Last month, I attended NAHB’s midyear meeting in Miami and had the pleasure of sitting in on a presentation by Daniel Swift, president and CEO of Des Moines-based architecture group BSB Design.
Coral Canyon Keeps Golf Public
This affordable, 2,600-acre southern Utah second home community in the city of Washington (near St. George) works the amenities boomers want into a package that doesn't carry a hefty premium.
Shown here: 1,756 square-foot Desert Lilly, merchandised by Denver designer Letty Rozell (Designworks). It sells for $212,995 and has had 20 sales since opening in January.
Photos: Sandy Gustaveson
This affordable, 2,600-acre southern Utah second home community in the city of Washington (near St. George) works the amenities boomers want into a package that doesn't carry a hefty premium. The secret: The golf course is public, and the trails (virtually) free. The result is a stunning sales success.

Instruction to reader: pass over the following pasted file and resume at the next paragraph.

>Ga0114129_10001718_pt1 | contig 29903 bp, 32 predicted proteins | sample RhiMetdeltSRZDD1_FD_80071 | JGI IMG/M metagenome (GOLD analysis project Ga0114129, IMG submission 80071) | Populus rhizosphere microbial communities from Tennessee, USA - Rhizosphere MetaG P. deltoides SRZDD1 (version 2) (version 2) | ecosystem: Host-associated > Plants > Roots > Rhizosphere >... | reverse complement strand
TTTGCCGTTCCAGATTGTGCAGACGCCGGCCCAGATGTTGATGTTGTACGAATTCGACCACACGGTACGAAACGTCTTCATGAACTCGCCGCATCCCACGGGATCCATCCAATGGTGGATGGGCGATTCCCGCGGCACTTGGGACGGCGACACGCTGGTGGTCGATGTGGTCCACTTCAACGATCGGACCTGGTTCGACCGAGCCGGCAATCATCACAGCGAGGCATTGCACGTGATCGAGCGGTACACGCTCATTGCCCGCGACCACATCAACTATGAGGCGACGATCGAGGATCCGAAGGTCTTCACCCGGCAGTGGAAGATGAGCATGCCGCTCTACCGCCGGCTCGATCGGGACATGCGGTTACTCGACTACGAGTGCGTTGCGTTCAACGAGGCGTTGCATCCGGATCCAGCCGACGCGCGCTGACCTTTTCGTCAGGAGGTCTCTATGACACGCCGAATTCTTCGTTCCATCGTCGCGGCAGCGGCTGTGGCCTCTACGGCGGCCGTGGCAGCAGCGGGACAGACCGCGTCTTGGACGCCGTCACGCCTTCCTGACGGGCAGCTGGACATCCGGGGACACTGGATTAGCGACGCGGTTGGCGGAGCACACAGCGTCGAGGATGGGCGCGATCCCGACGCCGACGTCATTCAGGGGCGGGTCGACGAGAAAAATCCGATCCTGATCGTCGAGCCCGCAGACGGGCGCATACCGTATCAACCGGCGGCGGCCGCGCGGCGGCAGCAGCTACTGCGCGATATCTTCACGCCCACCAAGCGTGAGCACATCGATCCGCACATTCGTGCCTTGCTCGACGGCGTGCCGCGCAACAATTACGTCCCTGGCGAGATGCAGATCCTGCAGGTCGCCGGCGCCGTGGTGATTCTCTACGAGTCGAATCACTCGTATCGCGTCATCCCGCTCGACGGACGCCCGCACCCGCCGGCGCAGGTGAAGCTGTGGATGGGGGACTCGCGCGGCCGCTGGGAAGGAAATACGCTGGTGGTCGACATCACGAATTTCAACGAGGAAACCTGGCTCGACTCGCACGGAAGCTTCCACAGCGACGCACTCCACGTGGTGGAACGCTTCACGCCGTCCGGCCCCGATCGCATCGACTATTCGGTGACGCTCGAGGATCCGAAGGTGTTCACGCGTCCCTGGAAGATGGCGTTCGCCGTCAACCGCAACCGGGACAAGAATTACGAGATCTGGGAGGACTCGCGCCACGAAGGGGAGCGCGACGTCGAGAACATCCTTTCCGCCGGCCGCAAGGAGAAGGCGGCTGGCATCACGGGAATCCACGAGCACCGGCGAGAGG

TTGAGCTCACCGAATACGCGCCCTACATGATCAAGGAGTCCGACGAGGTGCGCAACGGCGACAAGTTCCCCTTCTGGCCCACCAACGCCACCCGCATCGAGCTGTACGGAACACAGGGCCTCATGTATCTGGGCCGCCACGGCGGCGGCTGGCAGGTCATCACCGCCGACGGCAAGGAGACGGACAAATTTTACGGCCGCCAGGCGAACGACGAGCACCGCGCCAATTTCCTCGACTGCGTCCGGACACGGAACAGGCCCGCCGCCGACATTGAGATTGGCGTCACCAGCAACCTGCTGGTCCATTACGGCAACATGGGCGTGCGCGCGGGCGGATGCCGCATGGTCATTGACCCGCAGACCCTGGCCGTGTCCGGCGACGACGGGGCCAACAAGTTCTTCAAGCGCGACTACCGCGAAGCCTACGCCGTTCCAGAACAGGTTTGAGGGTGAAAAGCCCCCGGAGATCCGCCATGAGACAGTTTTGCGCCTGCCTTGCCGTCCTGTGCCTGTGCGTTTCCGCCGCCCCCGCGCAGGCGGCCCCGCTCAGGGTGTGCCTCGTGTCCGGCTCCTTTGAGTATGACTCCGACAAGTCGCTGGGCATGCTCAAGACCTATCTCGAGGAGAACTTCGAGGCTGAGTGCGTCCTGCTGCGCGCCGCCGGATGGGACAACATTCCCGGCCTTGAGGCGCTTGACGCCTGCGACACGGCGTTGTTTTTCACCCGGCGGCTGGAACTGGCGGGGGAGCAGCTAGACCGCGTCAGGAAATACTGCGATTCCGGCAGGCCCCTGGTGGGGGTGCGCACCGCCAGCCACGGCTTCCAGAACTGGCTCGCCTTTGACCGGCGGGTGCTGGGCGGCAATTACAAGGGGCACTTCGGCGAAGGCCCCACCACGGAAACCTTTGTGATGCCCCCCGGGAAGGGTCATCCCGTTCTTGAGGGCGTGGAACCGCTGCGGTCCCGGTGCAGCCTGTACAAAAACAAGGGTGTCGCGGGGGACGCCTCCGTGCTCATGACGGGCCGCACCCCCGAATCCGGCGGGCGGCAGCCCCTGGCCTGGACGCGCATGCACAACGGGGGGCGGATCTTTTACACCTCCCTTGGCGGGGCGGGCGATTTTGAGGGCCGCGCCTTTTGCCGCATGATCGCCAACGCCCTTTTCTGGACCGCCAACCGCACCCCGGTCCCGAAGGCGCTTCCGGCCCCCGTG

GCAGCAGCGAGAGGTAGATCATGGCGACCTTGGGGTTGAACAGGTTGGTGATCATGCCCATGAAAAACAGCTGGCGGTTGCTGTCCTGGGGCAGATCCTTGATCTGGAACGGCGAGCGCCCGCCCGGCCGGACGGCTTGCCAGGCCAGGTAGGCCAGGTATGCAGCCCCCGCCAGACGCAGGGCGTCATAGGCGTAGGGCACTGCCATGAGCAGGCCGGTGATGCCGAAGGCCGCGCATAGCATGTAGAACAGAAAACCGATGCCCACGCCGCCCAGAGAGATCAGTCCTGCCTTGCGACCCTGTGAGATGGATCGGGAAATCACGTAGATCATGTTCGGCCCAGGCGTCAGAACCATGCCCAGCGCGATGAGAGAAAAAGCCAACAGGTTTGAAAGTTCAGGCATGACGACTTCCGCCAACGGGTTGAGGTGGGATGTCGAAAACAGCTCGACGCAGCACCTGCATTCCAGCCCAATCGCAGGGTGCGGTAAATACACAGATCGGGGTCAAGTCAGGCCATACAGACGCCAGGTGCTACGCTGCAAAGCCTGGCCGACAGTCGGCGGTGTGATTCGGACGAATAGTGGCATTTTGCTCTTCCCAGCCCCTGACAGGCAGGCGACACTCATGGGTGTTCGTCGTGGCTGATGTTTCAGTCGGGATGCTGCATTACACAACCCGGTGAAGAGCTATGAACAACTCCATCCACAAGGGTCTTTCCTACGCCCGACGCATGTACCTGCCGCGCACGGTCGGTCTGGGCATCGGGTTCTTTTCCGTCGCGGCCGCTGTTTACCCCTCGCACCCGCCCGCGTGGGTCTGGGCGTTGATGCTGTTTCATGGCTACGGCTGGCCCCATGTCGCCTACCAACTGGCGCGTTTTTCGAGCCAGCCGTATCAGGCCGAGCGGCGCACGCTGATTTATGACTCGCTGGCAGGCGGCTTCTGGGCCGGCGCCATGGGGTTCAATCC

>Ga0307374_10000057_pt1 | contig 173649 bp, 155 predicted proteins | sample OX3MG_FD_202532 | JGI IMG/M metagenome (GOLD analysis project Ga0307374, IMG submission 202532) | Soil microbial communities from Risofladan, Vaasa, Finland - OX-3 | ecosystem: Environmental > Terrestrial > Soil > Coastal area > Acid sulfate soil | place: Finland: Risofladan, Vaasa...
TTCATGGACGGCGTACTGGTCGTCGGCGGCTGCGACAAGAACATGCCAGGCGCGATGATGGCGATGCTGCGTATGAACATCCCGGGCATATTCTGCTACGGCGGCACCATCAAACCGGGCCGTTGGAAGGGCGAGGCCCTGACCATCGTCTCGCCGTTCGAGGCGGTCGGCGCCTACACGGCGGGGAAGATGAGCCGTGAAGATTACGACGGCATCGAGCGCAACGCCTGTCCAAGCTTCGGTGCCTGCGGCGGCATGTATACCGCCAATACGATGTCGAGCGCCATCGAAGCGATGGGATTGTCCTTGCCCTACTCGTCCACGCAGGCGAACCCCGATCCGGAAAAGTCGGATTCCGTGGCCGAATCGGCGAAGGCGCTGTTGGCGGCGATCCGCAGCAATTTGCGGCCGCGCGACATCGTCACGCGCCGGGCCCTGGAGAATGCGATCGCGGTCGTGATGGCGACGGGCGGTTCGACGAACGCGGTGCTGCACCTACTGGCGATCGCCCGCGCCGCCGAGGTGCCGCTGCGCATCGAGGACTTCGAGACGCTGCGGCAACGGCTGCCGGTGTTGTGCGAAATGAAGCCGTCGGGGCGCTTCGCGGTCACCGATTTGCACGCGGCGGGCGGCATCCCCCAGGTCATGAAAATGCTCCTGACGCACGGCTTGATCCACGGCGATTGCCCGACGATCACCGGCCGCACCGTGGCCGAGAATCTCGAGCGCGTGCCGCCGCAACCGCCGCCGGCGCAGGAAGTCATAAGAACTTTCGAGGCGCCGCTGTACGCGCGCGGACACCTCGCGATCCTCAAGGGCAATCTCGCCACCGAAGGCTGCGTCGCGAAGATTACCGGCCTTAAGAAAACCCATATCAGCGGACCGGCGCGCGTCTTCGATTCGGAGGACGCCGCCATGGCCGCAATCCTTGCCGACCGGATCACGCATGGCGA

"We don't saddle our customers with golf costs," says Coral Canyon general manager Mike Gardner of Tempe, Ariz.-based SunCor Development. "Our association fees are only $39 a month. The green fee on the course is $85, but homeowners get 50 percent% off. But they still don't play much. They run our trails and use the $2 million rec center instead."
Prices read as an incredible bargain to visitors from California and Las Vegas. "A lot of our buyers sell their home in California, buy one here and then buy a condo or lease and apartment back in California for as long as they have until retirement," Gardner says.
The four product lines, designed by in-house architect Steve Stiemsma, range from 1,035 to 2,858 square feet, priced from $146,995 to $333,995. One hundred and forty have sold so far this year.
The Coral Canyon town center has a recent addition - a large Harley-Davidson dealership, which says something about baby boomers as well.